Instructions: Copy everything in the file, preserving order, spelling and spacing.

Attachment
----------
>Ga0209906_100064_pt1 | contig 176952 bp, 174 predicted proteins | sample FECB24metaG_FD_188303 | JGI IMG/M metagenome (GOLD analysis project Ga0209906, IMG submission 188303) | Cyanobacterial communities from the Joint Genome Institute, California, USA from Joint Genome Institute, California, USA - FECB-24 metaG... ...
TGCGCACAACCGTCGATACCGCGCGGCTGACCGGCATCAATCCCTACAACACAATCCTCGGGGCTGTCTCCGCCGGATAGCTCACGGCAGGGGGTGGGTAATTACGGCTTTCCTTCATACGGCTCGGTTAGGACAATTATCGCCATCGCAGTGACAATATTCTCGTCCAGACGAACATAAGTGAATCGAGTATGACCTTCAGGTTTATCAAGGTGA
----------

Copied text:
>Ga0209906_100064_pt1 | contig 176952 bp, 174 predicted proteins | sample FECB24metaG_FD_188303 | JGI IMG/M metagenome (GOLD analysis project Ga0209906, IMG submission 188303) | Cyanobacterial communities from the Joint Genome Institute, California, USA from Joint Genome Institute, California, USA - FECB-24 metaG... ...
TGCGCACAACCGTCGATACCGCGCGGCTGACCGGCATCAATCCCTACAACACAATCCTCGGGGCTGTCTCCGCCGGATAGCTCACGGCAGGGGGTGGGTAATTACGGCTTTCCTTCATACGGCTCGGTTAGGACAATTATCGCCATCGCAGTGACAATATTCTCGTCCAGACGAACATAAGTGAATCGAGTATGACCTTCAGGTTTATCAAGGTGA